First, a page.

Thus, multistage couplers have different amplifier transconductance gm weights, while the two-stage coupler will have weights of 1-1, the three-stage coupler will have weights 1-2-1, the four-stage coupler will have weights of 1-3-3-1, and, the five stage coupler will have weights of 1-4-6-4-1, and so on. The power delivered from each stage equals (Irms)2Znode where Irms is the root-mean square value of the ac output current and Znode is the driving point impedance of the node. Because the node at port 1 is a virtual ground (Znode=0 Ohms), no power can be delivered to the transmission line from the ac current source at this tap. The maximum efficiency of the amplifiers in the coupler is therefore limited by this mechanism. Considering the two-stage coupler, and assuming that amplifiers are biased linearly, the upper bound on the efficiency would be 25%. For the three-stage coupler, the maximum efficiency would be 37.5%. For the four-tap coupler, the efficiency bound would be 43.75%

Referring to FIG. 5, the transconductance amplifiers used to inject current into the through transmission paths within the coupler preferably have a very high output impedances. This is to prevent the amplifiers from absorbing energy or causing reflections on the through path. An exemplary form of the topology of those amplifiers is the cascode pair. Two transistors Q1 and Q2 are connected in series between Vdd power and ground. The top transistor Q1 operated as a grounded gate transistor having bias voltage connected through a RBias resister with a bias capacitor CBias. This transistor Q1 has a Lout inductor connected between the power vdd and the transistor Q1 with an output Cout coupling the transistor output node to an amplifier OUT, and serves to isolate the output node from the lower transistor Q2, which produces the gain realized by the amplifier stage. The lower transistor Q1 has an input inductor LIN connected to the input IN, and two matching capacitors CIN1 and CIN2 connected to ground on each side of the inductor LIN. The output of transistor Q1 feeds current into the low input impedance produced by transistor Q2. The grounded base or gate configuration of Q2 produces a low input impedance due to the negative current feedback inherent with this circuit. The overall properties of the cascode amplifier include high output impedance, good input-output isolation, wide bandwidth, and lower efficiency than a single stage amplifier having only one transistor.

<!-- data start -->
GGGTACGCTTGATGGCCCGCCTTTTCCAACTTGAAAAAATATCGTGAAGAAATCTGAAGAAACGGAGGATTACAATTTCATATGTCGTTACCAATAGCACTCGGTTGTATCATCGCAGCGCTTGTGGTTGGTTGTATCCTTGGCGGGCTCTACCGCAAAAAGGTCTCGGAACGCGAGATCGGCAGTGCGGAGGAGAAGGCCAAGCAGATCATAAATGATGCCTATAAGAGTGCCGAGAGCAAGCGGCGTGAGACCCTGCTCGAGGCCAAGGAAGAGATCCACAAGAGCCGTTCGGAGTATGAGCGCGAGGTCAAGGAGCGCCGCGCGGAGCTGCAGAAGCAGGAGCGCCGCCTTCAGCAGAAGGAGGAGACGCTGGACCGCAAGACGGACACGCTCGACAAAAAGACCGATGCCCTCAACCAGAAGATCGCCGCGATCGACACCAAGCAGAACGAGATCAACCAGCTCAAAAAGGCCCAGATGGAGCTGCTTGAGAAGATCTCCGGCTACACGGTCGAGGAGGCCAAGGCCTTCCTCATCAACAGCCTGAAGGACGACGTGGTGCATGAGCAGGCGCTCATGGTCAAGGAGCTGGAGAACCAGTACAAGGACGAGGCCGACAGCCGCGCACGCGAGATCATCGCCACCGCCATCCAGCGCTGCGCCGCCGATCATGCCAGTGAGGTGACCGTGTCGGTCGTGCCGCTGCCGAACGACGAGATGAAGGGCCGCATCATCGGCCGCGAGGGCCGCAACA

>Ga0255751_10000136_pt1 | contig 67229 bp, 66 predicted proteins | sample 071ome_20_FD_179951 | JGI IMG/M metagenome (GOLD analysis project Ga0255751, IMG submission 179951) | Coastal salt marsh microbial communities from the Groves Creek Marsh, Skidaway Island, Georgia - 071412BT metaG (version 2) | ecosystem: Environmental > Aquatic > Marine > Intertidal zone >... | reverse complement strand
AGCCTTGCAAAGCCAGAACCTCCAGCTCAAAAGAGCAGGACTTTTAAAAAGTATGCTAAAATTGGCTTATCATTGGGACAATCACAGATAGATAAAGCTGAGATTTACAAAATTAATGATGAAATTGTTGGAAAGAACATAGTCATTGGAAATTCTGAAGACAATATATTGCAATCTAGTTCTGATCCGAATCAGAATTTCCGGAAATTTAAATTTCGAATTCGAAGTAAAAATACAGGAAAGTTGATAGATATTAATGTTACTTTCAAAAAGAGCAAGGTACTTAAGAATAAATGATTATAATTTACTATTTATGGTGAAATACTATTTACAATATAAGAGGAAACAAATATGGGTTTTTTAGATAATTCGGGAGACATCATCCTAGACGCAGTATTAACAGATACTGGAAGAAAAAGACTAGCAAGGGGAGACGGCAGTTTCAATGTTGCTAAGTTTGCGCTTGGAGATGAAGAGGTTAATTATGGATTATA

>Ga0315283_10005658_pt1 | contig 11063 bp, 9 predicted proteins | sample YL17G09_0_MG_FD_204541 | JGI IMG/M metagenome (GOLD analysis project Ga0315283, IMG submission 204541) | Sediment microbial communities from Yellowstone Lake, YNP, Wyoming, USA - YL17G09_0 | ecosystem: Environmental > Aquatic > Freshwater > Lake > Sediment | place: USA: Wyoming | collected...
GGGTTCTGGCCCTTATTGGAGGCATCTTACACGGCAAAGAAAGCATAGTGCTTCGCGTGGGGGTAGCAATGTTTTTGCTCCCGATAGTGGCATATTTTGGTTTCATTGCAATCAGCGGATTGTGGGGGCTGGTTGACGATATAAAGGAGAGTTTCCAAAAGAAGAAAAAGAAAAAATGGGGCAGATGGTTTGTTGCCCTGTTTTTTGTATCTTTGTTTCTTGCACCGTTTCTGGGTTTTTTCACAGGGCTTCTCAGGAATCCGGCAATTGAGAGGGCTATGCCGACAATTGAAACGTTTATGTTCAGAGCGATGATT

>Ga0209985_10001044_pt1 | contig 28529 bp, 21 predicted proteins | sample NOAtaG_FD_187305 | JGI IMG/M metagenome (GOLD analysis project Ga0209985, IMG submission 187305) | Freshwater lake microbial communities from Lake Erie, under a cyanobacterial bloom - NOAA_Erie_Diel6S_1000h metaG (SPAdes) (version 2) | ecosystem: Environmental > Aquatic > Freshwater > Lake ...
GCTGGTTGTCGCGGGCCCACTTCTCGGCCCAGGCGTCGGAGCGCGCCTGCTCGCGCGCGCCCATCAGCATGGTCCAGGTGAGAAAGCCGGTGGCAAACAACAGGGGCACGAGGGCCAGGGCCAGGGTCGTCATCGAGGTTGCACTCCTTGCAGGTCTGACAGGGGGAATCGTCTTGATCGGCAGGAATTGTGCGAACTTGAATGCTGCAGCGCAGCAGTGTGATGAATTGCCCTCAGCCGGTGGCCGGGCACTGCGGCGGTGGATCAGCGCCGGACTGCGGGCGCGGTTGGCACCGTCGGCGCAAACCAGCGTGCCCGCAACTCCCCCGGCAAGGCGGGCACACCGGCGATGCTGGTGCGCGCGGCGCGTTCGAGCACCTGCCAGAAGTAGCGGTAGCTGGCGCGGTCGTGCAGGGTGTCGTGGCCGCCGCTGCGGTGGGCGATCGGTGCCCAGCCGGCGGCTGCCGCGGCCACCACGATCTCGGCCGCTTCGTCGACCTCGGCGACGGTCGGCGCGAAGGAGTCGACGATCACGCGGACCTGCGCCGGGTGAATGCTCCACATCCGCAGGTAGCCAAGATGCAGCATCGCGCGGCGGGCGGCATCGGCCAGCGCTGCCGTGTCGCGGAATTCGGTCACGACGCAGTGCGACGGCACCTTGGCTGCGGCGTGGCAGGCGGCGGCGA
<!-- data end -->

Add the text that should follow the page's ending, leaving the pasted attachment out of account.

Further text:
Referring to FIG. 6, the multistage coupler can be used in other configurations as well, including a matched two-stage hybrid active coupler. Two transconductance amplifiers 90 and 92 have respective outputs respectively connected to the first port 10 and the second port 12. Between the two amplifiers 90 and 92 are λ/4 delays 86 and 88. The third port 14 is connected to λ/4 delays 94 and 98. Delay 98 is connected to a terminating resistor RTerm and a λ/4 delay 96. The delays 94 and 96 are respectively connected to the two amplifiers 90 and 92 and across the delay 88. For the matched two-stage coupler, the two amplifier input signals are derived from a quadrature hybrid which places them 90 degrees out of phase with respect to each other, and allows the amplifiers 90 and 92 to terminate each leg of the hybrid for matched termination operation.

The ideal amplifiers 20 and 22 of FIG. 1 have an infinite input impedance. The delay 18 of FIG. 1 indicates that the signal at the input to amplifier 22 is rotated by 90 degrees relative to the amplifier 20 without regard to the loading produced by the amplifiers 20 and 22. FIG. 6 provides the topology of a two stage coupler in which the amplifiers 90 and 92 have realistic input impedances equal to the impedances of the delays 88, 94, 96, and 98, which may be transmission lines, and equal to the impedance of RTERM. Hence, delays 88, 94, 96, and 98 form a branch line coupler that drives the amplifiers 90 and 92 with real impedances, so that a practical design can be realized.